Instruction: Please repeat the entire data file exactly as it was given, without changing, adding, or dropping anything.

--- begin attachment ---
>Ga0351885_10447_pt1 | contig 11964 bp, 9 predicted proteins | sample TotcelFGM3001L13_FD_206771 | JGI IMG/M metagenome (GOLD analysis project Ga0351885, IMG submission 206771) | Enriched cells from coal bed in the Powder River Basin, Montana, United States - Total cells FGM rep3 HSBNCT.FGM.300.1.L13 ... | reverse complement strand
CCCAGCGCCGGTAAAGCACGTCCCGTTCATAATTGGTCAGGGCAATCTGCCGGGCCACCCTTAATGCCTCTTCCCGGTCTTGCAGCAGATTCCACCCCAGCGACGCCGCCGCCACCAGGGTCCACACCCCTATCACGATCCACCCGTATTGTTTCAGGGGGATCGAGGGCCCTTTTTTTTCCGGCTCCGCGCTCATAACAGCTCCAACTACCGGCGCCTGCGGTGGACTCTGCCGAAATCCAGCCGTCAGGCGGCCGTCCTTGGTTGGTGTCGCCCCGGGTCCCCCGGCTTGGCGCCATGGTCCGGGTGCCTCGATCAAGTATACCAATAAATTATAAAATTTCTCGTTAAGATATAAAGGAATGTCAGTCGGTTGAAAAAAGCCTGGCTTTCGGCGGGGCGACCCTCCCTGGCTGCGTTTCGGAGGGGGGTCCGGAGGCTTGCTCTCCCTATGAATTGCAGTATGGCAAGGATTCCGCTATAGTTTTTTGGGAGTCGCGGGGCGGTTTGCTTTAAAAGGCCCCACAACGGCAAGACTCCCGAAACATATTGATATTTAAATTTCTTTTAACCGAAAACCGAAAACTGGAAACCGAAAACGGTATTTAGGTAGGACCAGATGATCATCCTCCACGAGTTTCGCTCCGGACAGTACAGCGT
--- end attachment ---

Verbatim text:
>Ga0351885_10447_pt1 | contig 11964 bp, 9 predicted proteins | sample TotcelFGM3001L13_FD_206771 | JGI IMG/M metagenome (GOLD analysis project Ga0351885, IMG submission 206771) | Enriched cells from coal bed in the Powder River Basin, Montana, United States - Total cells FGM rep3 HSBNCT.FGM.300.1.L13 ... | reverse complement strand
CCCAGCGCCGGTAAAGCACGTCCCGTTCATAATTGGTCAGGGCAATCTGCCGGGCCACCCTTAATGCCTCTTCCCGGTCTTGCAGCAGATTCCACCCCAGCGACGCCGCCGCCACCAGGGTCCACACCCCTATCACGATCCACCCGTATTGTTTCAGGGGGATCGAGGGCCCTTTTTTTTCCGGCTCCGCGCTCATAACAGCTCCAACTACCGGCGCCTGCGGTGGACTCTGCCGAAATCCAGCCGTCAGGCGGCCGTCCTTGGTTGGTGTCGCCCCGGGTCCCCCGGCTTGGCGCCATGGTCCGGGTGCCTCGATCAAGTATACCAATAAATTATAAAATTTCTCGTTAAGATATAAAGGAATGTCAGTCGGTTGAAAAAAGCCTGGCTTTCGGCGGGGCGACCCTCCCTGGCTGCGTTTCGGAGGGGGGTCCGGAGGCTTGCTCTCCCTATGAATTGCAGTATGGCAAGGATTCCGCTATAGTTTTTTGGGAGTCGCGGGGCGGTTTGCTTTAAAAGGCCCCACAACGGCAAGACTCCCGAAACATATTGATATTTAAATTTCTTTTAACCGAAAACCGAAAACTGGAAACCGAAAACGGTATTTAGGTAGGACCAGATGATCATCCTCCACGAGTTTCGCTCCGGACAGTACAGCGT